“THE AMERICAN SPECTATOR”
“Even the F-35 pilot’s helmet costs $400,000 apiece.
[Total Program] price now is an estimated $1.4 trillion for far fewer than the 2,443 planes originally planned. Put another way, the Pentagon is spending far more on this plane than Australia’s entire GDP ($924 billion).
In test flights the F-35 has failed to outperform the F-16, a plane it is supposed to replace. It will be, hands down (or flaps up), the most expensive weapons system in history — at least until the next Pentagon doozy comes along.
In addition to being over budget, it will also be very late. The F-35 program had originally promised 1,013 fighters by fiscal year 2016 but has delivered only 179. The last of the F-35s won’t be delivered until 2040, at which point who knows how they will perform against next generation aircraft, possibly all drone fighter jets.
The new Ford class aircraft carrier is yet another example of massive cost overruns by Pentagon contractors. The $13-billion USS Gerald R. Ford is already two years behind schedule, and the U.S. Navy’s newest aircraft carrier is facing more delays after the Pentagon’s top weapons tester concluded the ship is still not ready for combat despite expectations it would be delivered to the fleet this past September.
The USS Ford is the first of three Ford-class carriers ordered by the Navy with combined cost expected close to $42 billion. At a recent meeting of the Senate Armed Services Committee, Chairman John McCain was sharply critical of the delays and cost overruns, “After more than $2.3 billion in cost overruns have increased its cost to nearly $13 billion, the taxpayers deserve to know when CVN-78 will actually be delivered, how much developmental risk remains in the program, and if cost overruns will continue.” He is absolutely right. Taxpayers are entitled to some answers.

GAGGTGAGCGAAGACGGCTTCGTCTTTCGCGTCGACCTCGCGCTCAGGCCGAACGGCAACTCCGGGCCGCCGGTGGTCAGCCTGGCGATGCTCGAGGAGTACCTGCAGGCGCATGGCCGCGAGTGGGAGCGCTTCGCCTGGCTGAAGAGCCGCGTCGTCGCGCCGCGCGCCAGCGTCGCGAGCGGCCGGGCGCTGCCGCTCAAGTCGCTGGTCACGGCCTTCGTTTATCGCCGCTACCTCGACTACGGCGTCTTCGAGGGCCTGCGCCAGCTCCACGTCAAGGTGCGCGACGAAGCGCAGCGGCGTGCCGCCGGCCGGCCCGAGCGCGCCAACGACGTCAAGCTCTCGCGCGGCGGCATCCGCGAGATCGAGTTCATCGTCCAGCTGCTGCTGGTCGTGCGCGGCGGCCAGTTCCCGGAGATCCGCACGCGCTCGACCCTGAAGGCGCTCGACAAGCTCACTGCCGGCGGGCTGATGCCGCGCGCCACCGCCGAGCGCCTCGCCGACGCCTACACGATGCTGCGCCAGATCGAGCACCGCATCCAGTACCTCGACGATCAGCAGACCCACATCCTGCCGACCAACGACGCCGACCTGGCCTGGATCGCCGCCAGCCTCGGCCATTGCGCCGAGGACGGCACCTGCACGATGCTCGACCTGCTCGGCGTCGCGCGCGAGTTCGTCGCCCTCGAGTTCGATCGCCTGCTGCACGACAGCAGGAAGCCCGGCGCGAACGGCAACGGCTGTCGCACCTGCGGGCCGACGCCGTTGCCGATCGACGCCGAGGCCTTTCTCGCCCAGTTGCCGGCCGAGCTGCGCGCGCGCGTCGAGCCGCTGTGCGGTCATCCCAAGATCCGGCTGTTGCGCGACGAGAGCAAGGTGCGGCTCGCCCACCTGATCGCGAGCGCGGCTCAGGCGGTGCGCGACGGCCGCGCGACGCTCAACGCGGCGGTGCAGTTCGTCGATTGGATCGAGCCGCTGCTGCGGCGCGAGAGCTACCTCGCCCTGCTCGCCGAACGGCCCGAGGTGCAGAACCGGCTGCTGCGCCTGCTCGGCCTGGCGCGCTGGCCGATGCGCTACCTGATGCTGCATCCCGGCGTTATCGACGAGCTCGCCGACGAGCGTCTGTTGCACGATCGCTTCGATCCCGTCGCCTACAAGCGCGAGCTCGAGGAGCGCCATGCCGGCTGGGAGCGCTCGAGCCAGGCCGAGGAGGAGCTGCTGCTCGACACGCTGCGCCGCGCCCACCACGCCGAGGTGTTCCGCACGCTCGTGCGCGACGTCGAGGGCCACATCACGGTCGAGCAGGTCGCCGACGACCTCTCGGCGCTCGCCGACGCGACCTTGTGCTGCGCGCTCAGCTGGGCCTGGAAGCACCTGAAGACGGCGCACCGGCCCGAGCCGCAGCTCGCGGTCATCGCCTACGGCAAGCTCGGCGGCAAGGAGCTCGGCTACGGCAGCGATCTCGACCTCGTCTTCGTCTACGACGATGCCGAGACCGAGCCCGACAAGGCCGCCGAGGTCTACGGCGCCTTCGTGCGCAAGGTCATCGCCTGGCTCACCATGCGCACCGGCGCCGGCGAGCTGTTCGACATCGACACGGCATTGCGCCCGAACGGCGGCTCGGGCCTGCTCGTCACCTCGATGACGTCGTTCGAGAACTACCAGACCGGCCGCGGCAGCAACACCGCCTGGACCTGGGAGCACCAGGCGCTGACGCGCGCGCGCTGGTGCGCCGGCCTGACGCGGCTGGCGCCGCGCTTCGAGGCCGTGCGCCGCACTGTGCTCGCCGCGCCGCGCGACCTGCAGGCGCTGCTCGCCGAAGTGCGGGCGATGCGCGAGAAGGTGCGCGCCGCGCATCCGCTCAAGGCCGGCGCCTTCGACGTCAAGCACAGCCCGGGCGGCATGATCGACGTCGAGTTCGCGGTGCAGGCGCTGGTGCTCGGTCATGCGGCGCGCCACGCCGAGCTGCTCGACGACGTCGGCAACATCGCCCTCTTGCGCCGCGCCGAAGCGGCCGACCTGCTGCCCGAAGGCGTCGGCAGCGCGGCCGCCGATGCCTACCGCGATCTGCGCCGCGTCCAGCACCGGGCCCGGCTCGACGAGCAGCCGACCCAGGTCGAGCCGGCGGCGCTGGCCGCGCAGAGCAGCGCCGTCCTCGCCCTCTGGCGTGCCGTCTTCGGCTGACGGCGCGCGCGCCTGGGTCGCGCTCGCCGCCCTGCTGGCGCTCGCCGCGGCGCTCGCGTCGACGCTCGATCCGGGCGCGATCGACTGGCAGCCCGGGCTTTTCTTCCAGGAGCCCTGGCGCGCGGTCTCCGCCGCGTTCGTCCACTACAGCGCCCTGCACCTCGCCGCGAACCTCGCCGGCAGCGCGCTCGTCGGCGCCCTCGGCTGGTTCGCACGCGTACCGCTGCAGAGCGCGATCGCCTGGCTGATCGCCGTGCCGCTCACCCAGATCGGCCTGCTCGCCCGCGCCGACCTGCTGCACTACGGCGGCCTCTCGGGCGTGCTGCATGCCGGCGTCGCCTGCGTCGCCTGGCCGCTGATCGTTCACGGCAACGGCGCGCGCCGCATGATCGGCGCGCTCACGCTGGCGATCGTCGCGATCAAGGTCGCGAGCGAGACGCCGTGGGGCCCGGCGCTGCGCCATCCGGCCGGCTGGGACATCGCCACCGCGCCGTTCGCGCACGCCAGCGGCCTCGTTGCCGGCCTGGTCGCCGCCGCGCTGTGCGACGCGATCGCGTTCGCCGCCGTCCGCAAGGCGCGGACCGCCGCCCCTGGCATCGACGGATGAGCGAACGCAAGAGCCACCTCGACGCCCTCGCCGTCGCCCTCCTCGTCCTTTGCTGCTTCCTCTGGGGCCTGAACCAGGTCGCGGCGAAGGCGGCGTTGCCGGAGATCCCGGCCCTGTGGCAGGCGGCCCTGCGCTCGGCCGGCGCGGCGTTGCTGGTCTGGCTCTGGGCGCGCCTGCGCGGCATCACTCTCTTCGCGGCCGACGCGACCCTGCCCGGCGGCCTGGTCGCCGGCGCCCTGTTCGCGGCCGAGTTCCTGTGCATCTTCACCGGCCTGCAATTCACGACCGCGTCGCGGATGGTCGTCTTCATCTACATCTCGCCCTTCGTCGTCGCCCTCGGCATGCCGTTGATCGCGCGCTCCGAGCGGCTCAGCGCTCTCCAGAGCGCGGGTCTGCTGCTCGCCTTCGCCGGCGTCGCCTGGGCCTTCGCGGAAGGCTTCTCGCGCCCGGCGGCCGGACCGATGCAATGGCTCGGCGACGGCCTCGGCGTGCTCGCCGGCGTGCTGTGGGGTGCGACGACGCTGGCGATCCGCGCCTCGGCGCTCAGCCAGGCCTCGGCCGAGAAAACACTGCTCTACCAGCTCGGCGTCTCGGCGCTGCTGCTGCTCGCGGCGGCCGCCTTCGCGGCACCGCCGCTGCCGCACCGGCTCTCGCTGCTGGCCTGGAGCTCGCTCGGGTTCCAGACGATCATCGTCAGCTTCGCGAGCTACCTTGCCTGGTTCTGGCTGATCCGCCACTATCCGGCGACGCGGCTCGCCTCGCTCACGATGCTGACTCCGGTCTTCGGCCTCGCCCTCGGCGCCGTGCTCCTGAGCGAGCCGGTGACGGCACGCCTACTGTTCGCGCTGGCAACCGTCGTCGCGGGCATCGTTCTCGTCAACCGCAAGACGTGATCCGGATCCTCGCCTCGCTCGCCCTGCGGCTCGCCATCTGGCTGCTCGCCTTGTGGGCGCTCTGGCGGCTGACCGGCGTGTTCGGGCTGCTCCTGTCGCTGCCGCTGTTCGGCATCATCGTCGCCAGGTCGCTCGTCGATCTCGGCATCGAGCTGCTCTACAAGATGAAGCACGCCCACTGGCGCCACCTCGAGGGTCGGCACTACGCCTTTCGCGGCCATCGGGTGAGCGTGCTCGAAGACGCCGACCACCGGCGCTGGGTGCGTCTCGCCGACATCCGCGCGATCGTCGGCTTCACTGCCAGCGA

Changing the Pentagon procurement habits will be as slow as changing the course of a 100,000 ton aircraft carrier. So, given Trump’s obsession with “on time and on budget,” he may be tearing out his long, orange locks in frustration over endless Pentagon budget overruns and delays over the next four years.
But, I’m sure the project to gold-plate the interior of the new Air Force One will come in under budget and ahead of schedule. Yeah, right!”